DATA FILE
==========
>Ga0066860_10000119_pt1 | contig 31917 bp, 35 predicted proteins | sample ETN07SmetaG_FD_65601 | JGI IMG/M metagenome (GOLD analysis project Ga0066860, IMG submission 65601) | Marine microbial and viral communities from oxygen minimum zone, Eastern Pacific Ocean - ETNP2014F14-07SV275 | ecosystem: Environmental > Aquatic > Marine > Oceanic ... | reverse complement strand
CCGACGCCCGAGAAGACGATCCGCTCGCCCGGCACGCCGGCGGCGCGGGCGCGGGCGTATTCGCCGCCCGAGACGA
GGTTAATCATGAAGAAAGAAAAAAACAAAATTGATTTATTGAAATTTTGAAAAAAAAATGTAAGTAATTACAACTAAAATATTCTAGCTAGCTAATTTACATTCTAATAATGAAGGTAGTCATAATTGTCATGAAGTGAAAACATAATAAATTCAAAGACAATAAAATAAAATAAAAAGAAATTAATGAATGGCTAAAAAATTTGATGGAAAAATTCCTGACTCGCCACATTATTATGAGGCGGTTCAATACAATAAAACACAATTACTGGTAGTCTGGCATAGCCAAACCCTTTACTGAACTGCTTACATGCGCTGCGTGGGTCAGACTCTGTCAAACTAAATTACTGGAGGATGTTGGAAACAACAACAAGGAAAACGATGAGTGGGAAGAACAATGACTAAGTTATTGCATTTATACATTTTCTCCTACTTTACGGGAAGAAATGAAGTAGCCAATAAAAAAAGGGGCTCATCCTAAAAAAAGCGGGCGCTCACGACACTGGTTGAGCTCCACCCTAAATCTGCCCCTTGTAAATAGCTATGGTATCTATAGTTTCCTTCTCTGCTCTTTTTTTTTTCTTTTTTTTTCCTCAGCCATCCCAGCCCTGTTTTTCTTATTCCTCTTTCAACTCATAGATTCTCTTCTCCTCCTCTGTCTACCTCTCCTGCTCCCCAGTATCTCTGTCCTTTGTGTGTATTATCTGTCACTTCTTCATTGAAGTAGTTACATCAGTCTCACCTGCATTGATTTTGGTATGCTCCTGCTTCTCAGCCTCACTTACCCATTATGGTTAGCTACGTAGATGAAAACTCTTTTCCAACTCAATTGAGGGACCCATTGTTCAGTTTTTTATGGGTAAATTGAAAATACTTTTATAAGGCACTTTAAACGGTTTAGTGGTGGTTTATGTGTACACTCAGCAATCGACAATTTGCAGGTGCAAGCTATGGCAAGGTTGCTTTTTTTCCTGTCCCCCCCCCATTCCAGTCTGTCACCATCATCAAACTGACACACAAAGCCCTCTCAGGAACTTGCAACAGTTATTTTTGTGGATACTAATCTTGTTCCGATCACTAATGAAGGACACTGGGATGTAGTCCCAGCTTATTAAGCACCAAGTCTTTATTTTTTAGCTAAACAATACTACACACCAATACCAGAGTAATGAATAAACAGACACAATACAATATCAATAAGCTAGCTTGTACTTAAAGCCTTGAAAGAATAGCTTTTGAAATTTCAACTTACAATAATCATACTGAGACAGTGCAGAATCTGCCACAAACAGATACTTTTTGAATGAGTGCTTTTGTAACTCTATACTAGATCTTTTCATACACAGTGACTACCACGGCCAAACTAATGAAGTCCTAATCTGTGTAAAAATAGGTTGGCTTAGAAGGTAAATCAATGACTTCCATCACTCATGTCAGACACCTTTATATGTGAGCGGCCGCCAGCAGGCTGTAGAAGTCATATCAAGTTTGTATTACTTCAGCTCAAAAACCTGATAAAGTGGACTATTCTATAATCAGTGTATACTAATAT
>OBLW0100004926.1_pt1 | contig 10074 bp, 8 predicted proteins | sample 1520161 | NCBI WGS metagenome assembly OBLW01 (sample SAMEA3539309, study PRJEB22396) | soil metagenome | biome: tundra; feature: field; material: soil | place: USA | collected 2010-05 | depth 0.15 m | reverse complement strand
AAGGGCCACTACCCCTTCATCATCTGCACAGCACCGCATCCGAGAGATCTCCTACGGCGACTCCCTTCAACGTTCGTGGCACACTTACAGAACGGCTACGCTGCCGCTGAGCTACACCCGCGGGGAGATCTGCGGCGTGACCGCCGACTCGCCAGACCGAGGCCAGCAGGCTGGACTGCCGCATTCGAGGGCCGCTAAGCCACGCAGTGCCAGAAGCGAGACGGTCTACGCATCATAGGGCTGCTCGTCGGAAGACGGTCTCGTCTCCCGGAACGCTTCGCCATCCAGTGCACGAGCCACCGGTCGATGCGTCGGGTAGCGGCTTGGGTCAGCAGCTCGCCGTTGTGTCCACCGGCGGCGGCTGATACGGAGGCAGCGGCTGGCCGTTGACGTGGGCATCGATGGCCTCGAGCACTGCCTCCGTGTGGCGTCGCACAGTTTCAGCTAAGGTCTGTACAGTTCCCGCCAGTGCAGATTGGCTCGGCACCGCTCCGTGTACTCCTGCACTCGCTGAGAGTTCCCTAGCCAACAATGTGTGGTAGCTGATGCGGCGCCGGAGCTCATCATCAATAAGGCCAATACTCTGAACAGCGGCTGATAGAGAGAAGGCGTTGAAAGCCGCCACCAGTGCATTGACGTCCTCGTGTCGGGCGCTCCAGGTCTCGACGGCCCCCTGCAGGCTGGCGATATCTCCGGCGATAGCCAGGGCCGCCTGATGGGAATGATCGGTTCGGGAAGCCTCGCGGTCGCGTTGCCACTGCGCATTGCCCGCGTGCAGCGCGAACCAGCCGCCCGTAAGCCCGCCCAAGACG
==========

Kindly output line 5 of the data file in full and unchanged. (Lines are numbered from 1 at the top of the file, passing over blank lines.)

AAGGGCCACTACCCCTTCATCATCTGCACAGCACCGCATCCGAGAGATCTCCTACGGCGACTCCCTTCAACGTTCGTGGCACACTTACAGAACGGCTACGCTGCCGCTGAGCTACACCCGCGGGGAGATCTGCGGCGTGACCGCCGACTCGCCAGACCGAGGCCAGCAGGCTGGACTGCCGCATTCGAGGGCCGCTAAGCCACGCAGTGCCAGAAGCGAGACGGTCTACGCATCATAGGGCTGCTCGTCGGAAGACGGTCTCGTCTCCCGGAACGCTTCGCCATCCAGTGCACGAGCCACCGGTCGATGCGTCGGGTAGCGGCTTGGGTCAGCAGCTCGCCGTTGTGTCCACCGGCGGCGGCTGATACGGAGGCAGCGGCTGGCCGTTGACGTGGGCATCGATGGCCTCGAGCACTGCCTCCGTGTGGCGTCGCACAGTTTCAGCTAAGGTCTGTACAGTTCCCGCCAGTGCAGATTGGCTCGGCACCGCTCCGTGTACTCCTGCACTCGCTGAGAGTTCCCTAGCCAACAATGTGTGGTAGCTGATGCGGCGCCGGAGCTCATCATCAATAAGGCCAATACTCTGAACAGCGGCTGATAGAGAGAAGGCGTTGAAAGCCGCCACCAGTGCATTGACGTCCTCGTGTCGGGCGCTCCAGGTCTCGACGGCCCCCTGCAGGCTGGCGATATCTCCGGCGATAGCCAGGGCCGCCTGATGGGAATGATCGGTTCGGGAAGCCTCGCGGTCGCGTTGCCACTGCGCATTGCCCGCGTGCAGCGCGAACCAGCCGCCCGTAAGCCCGCCCAAGACG